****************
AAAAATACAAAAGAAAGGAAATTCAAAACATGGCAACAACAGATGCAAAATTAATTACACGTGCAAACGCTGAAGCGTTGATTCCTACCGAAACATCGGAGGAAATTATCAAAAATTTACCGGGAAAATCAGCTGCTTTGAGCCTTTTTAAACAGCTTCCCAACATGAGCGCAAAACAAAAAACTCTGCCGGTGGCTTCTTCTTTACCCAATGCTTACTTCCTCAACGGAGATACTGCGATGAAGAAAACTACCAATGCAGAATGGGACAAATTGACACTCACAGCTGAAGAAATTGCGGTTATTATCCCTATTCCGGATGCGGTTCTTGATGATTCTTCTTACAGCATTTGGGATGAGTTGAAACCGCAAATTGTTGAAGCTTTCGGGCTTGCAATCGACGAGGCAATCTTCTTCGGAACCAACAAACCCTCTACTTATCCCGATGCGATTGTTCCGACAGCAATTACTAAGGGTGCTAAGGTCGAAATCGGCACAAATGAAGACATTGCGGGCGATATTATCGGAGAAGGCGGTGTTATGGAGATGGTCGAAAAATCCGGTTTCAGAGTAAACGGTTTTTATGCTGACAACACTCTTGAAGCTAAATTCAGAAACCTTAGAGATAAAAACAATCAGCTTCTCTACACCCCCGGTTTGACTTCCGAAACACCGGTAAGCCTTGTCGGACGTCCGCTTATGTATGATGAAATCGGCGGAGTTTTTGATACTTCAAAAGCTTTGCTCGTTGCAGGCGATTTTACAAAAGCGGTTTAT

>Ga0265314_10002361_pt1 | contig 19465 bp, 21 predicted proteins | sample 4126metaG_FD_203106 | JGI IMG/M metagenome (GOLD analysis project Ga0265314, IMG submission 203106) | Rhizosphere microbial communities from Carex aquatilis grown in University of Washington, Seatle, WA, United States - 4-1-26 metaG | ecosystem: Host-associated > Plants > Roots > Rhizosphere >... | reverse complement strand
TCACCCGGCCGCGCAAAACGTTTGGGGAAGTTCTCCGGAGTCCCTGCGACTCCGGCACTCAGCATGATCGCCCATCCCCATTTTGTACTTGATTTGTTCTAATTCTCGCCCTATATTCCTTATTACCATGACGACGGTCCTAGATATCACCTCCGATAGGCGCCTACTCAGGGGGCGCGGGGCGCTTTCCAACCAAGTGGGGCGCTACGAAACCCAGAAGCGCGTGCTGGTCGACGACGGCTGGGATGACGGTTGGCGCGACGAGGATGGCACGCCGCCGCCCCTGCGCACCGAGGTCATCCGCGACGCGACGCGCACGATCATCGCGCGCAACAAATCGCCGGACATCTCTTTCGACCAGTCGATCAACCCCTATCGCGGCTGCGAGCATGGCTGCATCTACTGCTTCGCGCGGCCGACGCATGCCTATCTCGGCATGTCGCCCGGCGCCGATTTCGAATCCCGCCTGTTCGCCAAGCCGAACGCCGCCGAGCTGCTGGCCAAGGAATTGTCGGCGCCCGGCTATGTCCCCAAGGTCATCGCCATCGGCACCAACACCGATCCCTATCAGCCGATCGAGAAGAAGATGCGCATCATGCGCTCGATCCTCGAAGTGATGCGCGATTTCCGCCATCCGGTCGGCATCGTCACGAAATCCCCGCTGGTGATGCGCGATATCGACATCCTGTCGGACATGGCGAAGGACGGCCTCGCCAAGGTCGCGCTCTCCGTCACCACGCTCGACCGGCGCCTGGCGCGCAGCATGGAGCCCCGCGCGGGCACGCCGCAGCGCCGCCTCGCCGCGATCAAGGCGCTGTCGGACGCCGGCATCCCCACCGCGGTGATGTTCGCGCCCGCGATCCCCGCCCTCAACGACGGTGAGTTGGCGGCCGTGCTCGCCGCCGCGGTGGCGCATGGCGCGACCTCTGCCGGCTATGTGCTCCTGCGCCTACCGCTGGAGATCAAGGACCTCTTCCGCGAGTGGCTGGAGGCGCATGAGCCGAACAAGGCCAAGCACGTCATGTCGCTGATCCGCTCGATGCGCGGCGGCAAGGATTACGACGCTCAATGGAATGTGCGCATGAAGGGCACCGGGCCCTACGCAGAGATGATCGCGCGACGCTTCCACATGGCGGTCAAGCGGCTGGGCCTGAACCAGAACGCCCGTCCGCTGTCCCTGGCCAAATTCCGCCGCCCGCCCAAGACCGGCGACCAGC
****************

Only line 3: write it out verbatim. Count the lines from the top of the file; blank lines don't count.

TCACCCGGCCGCGCAAAACGTTTGGGGAAGTTCTCCGGAGTCCCTGCGACTCCGGCACTCAGCATGATCGCCCATCCCCATTTTGTACTTGATTTGTTCTAATTCTCGCCCTATATTCCTTATTACCATGACGACGGTCCTAGATATCACCTCCGATAGGCGCCTACTCAGGGGGCGCGGGGCGCTTTCCAACCAAGTGGGGCGCTACGAAACCCAGAAGCGCGTGCTGGTCGACGACGGCTGGGATGACGGTTGGCGCGACGAGGATGGCACGCCGCCGCCCCTGCGCACCGAGGTCATCCGCGACGCGACGCGCACGATCATCGCGCGCAACAAATCGCCGGACATCTCTTTCGACCAGTCGATCAACCCCTATCGCGGCTGCGAGCATGGCTGCATCTACTGCTTCGCGCGGCCGACGCATGCCTATCTCGGCATGTCGCCCGGCGCCGATTTCGAATCCCGCCTGTTCGCCAAGCCGAACGCCGCCGAGCTGCTGGCCAAGGAATTGTCGGCGCCCGGCTATGTCCCCAAGGTCATCGCCATCGGCACCAACACCGATCCCTATCAGCCGATCGAGAAGAAGATGCGCATCATGCGCTCGATCCTCGAAGTGATGCGCGATTTCCGCCATCCGGTCGGCATCGTCACGAAATCCCCGCTGGTGATGCGCGATATCGACATCCTGTCGGACATGGCGAAGGACGGCCTCGCCAAGGTCGCGCTCTCCGTCACCACGCTCGACCGGCGCCTGGCGCGCAGCATGGAGCCCCGCGCGGGCACGCCGCAGCGCCGCCTCGCCGCGATCAAGGCGCTGTCGGACGCCGGCATCCCCACCGCGGTGATGTTCGCGCCCGCGATCCCCGCCCTCAACGACGGTGAGTTGGCGGCCGTGCTCGCCGCCGCGGTGGCGCATGGCGCGACCTCTGCCGGCTATGTGCTCCTGCGCCTACCGCTGGAGATCAAGGACCTCTTCCGCGAGTGGCTGGAGGCGCATGAGCCGAACAAGGCCAAGCACGTCATGTCGCTGATCCGCTCGATGCGCGGCGGCAAGGATTACGACGCTCAATGGAATGTGCGCATGAAGGGCACCGGGCCCTACGCAGAGATGATCGCGCGACGCTTCCACATGGCGGTCAAGCGGCTGGGCCTGAACCAGAACGCCCGTCCGCTGTCCCTGGCCAAATTCCGCCGCCCGCCCAAGACCGGCGACCAGC